Are You Allowed to Use Drones for Your Business?

Drones have been a popular fascination for the last several years, as drone technology has evolved to the point of practicality for millions of recreational hobbyists and business owners. In fact, there are now more than one million registered drones in the United States alone.

But are you allowed to use drones for commercial purposes? And if so, what rules and regulations do you have to abide by to remain in compliance?

Why Would You Use a Drone?

First, let’s explore some of the motivations you might have to use a drone in your business.

  • The agricultural industry is seeing rapid growth in efficiency thanks to drones, which are capable of spraying plants remotely. They can also provide soil and field analysis and use 3D maps to evaluate the land, plant seeds, monitor crops as they start to grow, and assess their health throughout the process.
  • Drones are also useful for surveillance. If you have a border to keep, or just want an extra mobile set of eyes for your business, a drone may be a good investment—especially if you have someone skilled flying it.
  • You may also want to use a drone if your business involves significant surveying; for example, if you’re regularly buying and selling property, a drone could help you establish exact property lines and evaluate the nature of each landscape.
  • Investigatory businesses also make use of drones. For example, if you’re trying to assess the root cause of a traffic accident, you may be able to use a drone to remotely make a 3D model of the accident scene and draw further conclusions from there.
  • Attention and advertising. You could even use drones as a way to drum up extra attention for your business, such as flying one at a tradeshow or local event with an advertising message.

The Legal Considerations

If you have a motivation to use drones for any of the above applications, you should know what the law will and will not allow. The FAA allows for two different legal operating options. The first is for a recreational or hobby-related purpose only, so it doesn’t apply if you’re using the drone for your business. The second is for commercial use; here, you’ll have to register your drone and get a remote pilot certificate.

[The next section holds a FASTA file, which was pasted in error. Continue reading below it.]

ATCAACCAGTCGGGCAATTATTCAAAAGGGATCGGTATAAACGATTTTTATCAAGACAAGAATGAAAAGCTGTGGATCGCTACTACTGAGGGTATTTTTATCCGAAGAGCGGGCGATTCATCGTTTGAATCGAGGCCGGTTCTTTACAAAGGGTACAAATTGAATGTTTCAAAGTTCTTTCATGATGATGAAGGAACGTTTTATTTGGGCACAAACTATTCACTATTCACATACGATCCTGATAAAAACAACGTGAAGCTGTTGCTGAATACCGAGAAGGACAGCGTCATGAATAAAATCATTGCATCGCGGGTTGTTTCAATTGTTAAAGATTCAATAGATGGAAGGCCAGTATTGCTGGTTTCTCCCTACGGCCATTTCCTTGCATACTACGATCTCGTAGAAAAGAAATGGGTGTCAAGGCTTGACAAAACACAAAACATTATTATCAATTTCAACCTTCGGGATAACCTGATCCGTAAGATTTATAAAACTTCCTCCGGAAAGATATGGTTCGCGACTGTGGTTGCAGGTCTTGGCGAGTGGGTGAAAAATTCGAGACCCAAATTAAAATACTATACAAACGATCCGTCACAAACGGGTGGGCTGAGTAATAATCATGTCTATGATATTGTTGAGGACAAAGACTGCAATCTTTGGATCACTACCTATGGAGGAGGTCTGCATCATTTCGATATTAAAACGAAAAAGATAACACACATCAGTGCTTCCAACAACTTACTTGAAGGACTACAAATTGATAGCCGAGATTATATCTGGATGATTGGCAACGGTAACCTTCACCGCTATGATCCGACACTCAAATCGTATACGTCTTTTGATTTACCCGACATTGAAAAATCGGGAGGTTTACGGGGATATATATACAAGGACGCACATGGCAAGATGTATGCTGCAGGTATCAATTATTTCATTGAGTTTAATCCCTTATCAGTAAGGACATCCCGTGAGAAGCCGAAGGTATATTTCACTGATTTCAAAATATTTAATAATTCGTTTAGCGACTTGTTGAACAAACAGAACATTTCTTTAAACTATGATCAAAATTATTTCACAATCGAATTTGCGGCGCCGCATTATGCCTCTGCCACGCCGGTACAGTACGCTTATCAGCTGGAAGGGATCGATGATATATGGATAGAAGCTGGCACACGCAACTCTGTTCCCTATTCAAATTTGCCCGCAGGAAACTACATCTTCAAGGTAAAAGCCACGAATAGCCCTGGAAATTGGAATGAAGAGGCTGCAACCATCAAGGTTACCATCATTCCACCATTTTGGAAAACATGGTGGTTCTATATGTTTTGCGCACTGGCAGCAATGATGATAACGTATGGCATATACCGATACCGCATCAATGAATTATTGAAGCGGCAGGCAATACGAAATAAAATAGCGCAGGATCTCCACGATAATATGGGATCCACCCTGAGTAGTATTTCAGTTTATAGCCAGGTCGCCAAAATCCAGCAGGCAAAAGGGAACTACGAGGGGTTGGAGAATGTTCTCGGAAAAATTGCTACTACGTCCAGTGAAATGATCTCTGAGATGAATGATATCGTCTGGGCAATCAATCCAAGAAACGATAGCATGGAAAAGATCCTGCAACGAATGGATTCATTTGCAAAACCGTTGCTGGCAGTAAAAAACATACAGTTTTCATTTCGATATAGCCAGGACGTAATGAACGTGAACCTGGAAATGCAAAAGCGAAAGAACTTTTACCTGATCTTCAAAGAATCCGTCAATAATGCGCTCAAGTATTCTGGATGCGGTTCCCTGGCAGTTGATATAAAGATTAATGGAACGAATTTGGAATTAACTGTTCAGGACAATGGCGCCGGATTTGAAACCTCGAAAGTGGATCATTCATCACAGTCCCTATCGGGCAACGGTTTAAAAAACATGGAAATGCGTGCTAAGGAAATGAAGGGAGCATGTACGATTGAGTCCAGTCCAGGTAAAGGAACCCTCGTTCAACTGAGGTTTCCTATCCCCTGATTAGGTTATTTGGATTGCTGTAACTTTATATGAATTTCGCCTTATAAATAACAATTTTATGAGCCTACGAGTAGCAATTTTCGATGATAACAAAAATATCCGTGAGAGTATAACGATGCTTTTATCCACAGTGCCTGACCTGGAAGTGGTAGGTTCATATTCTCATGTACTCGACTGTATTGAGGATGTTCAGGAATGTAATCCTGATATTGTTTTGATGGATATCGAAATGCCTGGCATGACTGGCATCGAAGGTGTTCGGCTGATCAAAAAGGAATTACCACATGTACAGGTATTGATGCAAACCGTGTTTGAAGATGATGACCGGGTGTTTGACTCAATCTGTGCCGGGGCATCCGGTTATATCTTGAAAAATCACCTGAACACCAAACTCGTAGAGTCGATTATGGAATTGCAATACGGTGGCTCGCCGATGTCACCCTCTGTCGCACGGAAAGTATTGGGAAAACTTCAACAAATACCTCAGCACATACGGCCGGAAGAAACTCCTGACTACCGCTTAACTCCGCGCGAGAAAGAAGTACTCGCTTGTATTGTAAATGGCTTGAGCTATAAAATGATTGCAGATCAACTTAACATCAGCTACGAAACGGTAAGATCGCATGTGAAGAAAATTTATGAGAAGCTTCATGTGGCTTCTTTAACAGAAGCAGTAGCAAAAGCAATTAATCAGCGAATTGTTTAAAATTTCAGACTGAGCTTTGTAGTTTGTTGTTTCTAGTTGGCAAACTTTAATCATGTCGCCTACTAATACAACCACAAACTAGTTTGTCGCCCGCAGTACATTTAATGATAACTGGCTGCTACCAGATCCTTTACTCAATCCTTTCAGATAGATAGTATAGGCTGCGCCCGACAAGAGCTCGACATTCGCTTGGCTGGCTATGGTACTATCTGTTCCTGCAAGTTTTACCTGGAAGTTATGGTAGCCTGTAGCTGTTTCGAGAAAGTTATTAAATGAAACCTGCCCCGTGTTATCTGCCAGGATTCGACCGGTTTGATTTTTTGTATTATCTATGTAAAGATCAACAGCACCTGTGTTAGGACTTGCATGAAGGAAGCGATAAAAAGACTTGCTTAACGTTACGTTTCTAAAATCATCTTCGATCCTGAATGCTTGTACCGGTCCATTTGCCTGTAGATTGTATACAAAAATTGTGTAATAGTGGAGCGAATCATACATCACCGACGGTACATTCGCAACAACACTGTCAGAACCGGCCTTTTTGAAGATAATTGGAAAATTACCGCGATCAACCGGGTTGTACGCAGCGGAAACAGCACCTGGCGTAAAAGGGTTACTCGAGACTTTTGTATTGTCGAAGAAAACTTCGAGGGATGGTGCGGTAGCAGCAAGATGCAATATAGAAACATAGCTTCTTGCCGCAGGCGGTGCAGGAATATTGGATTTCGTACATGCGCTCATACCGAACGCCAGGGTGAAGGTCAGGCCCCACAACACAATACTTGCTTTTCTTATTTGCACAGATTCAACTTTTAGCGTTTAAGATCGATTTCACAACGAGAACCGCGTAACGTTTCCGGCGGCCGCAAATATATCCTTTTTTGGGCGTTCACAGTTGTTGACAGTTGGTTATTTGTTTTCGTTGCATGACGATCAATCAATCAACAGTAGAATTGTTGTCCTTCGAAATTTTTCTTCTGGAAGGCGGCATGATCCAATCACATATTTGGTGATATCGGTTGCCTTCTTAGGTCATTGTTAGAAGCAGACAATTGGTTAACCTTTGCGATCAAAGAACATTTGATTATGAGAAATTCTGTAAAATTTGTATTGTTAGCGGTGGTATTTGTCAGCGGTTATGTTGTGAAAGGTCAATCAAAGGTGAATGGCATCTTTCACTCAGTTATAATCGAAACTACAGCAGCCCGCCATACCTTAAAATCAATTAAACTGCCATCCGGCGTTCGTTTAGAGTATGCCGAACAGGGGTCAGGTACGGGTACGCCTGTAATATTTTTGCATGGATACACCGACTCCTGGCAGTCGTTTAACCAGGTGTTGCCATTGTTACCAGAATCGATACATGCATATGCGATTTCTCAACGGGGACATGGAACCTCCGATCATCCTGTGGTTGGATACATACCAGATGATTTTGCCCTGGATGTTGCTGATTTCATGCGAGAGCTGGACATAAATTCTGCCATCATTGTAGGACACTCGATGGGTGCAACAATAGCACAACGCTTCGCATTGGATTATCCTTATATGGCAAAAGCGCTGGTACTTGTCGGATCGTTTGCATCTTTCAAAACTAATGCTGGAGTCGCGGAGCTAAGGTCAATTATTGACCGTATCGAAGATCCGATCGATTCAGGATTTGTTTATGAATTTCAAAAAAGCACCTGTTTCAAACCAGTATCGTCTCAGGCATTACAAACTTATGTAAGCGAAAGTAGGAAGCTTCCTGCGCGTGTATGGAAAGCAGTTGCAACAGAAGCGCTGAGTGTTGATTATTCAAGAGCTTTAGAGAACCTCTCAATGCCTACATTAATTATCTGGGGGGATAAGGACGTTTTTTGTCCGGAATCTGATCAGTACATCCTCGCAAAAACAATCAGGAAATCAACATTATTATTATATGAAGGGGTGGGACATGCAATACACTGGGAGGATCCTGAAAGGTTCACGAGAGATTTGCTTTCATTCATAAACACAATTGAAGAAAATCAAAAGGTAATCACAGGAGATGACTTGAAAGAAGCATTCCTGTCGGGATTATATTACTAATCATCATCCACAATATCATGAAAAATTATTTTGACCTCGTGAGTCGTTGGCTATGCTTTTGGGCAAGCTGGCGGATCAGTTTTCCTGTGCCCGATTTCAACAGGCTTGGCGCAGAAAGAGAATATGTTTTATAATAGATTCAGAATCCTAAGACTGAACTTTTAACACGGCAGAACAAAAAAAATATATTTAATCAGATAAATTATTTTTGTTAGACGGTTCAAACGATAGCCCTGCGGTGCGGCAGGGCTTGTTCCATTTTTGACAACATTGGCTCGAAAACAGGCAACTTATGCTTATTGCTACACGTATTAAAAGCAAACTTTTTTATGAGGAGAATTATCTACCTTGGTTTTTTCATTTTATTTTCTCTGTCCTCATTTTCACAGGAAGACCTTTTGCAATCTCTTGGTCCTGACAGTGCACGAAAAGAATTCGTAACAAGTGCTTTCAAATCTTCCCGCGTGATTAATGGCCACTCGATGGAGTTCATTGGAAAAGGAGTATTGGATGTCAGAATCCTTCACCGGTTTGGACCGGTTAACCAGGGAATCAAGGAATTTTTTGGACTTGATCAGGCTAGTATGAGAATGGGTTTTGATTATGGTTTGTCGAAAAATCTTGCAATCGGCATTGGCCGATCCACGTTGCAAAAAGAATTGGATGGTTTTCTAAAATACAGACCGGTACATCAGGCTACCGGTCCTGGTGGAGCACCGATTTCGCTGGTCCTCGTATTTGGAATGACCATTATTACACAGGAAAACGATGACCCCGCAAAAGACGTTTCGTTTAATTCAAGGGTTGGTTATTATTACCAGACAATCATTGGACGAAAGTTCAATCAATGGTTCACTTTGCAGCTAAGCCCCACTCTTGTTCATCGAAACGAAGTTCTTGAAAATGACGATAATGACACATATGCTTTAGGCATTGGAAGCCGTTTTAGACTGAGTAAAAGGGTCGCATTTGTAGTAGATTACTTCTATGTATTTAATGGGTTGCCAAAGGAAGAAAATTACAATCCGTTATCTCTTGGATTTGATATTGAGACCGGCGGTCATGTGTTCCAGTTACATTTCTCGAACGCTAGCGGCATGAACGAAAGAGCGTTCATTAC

You’ll also have to abide by several specific federal regulations, unless you have a waiver:

  • Only fly a drone under 55 pounds.
  • Fly the drone within a visual line-of-sight.
  • Avoid flying the aircraft near other aircraft or directly over people.
  • Avoid flying in controlled airspace or anywhere near airports.
  • Fly the drone only during daylight hours, and at or below 400 feet.

Aside from these rules, you’ll also need to consider your state and local laws for drones, as they may vary.

Practical Considerations

You’ll also need to make some practical considerations when flying your drone. Even though you’re abiding by the laws at federal, state, and local levels, there may still be consequences for your actions. For example, if you fly a drone too close to someone and injure them, you may be held liable for damages. If you infringe on a customer’s privacy, in any way, they may hold you liable for privacy infringement, and even if they don’t, they may walk away with a worse impression of your company.

If you’re considering getting a drone for business purposes, think carefully about your intended application, and do your research on laws at both the state and federal level so you don’t run the risk of violating them. Aside from that, be extra careful; despite the fact that drones are popular, not everyone is used to handling them or being around them, so it pays to operate your drone responsibly and avoid extra damage at all costs.